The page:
And as if these ‘terrorists-bombers’ were always feeling the pulse of the country before making their next move, their dastardly activities which took a nosedive in the election and immediate post election periods, resumed and gathered momentum!
However one should not dismiss or forget the fact that until the recent sacking of the Service Chiefs by PMB only a few days ago, the ‘hands’ running the military and security apparatuses of the country were still those of the ‘old guards’ under former President Jonathan whose conducts in the counter-insurgency operations have not only been questionable, but have also left Nigerians in a state of near permanent hysteria!
The point being made here is that, not only do we have saboteurs of our collective security, but that some ‘foreign missions’ with interest in a Nigeria enmeshed in a long drawn war may have infiltrated our security apparatuses and are probably helping in festering the insurgency!
Now this is not a weird ‘conspiracy’ theory, but anxiety built on precedents. For instance, a certain country was involved in an illegal and back door attempt of the Jonathan administration to procure arms from South Africa without due process and specifically for no identified Nigerian security outfit, buttressing the submission of the United States that there was a flow of intelligence, arms and ammunitions from some quarters in our military to the ‘new-improved’ Boko Haram insurgents which made the latter withdrew its pledge of assistance.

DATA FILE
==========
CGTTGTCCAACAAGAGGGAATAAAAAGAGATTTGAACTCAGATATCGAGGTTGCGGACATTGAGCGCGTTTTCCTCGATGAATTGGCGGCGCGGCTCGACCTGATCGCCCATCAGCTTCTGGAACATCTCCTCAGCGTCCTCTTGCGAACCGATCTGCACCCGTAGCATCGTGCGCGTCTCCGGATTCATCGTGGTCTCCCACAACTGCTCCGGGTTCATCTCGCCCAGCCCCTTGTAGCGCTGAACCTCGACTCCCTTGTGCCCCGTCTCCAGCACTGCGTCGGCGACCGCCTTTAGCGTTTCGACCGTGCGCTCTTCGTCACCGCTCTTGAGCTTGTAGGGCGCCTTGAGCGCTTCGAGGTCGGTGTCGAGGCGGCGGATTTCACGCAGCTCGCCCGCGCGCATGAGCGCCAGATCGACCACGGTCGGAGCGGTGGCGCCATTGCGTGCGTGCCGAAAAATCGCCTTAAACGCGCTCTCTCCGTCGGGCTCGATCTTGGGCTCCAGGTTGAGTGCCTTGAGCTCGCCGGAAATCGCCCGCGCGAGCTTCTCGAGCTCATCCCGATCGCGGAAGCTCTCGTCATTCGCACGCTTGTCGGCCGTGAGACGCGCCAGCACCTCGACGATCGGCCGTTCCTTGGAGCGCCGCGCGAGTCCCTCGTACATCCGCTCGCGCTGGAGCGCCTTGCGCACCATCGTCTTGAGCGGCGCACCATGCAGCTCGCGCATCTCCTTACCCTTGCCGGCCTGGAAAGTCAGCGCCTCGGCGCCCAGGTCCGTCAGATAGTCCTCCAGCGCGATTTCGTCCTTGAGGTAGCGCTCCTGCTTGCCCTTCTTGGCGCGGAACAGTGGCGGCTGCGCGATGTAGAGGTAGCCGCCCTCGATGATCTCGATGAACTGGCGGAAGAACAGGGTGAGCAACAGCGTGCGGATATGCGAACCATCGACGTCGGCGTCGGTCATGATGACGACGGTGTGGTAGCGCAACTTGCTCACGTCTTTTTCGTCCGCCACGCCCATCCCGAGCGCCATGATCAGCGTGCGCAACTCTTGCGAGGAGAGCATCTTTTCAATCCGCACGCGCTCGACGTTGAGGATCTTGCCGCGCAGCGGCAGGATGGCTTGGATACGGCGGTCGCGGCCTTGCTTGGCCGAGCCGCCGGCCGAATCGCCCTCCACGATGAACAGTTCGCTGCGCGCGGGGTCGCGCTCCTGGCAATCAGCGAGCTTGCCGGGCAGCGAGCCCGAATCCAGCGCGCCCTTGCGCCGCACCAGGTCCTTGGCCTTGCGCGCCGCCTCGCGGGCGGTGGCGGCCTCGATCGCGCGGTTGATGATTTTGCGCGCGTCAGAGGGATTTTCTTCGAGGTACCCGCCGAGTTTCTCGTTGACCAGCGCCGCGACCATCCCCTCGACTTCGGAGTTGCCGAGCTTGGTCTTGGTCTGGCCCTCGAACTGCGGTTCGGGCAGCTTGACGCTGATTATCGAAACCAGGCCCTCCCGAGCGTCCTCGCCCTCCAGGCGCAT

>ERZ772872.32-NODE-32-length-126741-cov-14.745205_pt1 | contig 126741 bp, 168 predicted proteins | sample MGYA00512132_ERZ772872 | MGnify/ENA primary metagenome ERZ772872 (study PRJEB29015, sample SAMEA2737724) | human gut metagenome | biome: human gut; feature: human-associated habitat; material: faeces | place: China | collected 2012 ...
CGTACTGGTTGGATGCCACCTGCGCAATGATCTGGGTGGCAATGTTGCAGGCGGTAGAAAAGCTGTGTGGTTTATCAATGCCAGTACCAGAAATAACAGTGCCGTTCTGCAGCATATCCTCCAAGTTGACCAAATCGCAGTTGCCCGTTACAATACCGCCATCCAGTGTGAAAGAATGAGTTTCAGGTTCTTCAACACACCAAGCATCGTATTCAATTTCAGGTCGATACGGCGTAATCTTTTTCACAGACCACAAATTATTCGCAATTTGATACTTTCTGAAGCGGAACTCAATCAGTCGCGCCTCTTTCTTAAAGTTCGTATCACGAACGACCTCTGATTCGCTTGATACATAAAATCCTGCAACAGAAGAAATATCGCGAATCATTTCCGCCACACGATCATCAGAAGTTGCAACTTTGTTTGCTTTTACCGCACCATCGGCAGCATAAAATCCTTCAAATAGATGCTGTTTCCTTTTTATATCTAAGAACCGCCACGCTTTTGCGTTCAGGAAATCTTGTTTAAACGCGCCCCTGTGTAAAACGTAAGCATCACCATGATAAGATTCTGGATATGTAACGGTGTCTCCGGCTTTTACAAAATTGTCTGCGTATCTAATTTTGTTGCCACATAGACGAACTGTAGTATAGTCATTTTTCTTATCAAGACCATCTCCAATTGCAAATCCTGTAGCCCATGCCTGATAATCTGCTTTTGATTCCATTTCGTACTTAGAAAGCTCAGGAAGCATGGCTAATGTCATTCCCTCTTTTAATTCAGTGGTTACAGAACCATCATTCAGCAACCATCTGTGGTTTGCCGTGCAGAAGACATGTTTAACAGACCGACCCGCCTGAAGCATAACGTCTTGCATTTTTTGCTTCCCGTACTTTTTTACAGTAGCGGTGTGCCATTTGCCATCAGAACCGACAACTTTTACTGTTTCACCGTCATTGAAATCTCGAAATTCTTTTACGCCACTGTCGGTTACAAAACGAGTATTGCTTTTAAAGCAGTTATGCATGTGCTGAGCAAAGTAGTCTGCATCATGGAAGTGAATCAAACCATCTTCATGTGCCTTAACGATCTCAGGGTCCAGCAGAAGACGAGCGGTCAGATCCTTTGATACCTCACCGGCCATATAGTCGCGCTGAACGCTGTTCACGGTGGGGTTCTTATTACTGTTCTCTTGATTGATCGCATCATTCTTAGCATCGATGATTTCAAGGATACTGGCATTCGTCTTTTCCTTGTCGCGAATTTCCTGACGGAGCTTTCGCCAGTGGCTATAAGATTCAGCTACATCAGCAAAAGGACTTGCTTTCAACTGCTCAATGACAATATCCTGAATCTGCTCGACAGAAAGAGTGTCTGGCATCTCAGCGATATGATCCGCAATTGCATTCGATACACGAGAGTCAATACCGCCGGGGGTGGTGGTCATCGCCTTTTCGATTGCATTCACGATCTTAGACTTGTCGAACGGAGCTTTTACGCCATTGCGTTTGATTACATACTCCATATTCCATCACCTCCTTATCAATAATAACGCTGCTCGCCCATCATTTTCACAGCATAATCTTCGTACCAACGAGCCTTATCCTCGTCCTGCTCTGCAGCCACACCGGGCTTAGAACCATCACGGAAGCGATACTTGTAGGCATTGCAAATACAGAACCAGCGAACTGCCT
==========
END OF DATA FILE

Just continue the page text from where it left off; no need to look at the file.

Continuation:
The same country would have Nigeria’s arm twisted and used in truncating the hopes of the people of Palestine for a state even after its erstwhile ally –the United States- had hinted it would no longer support the bellicose attitude of that country.
The ambassador of this country in question was one of those staunch ‘foreign’ supporters of the discredited Jonathan- administration, and all these happening at a time when that country felt it could go it alone and ‘conduct’ its own affairs by itself if the Americans led by Obama would no longer provide it with the much needed diplomatic cover for its morbid agenda around the globe!
To put it more succinctly, the areas around which Nigeria experiences multiple troubles [from insurgency to communal violence, and wanton killings and destruction] happen to be the ‘heart’ of the ‘fault line’ described by experts as the ‘tenth parallel’.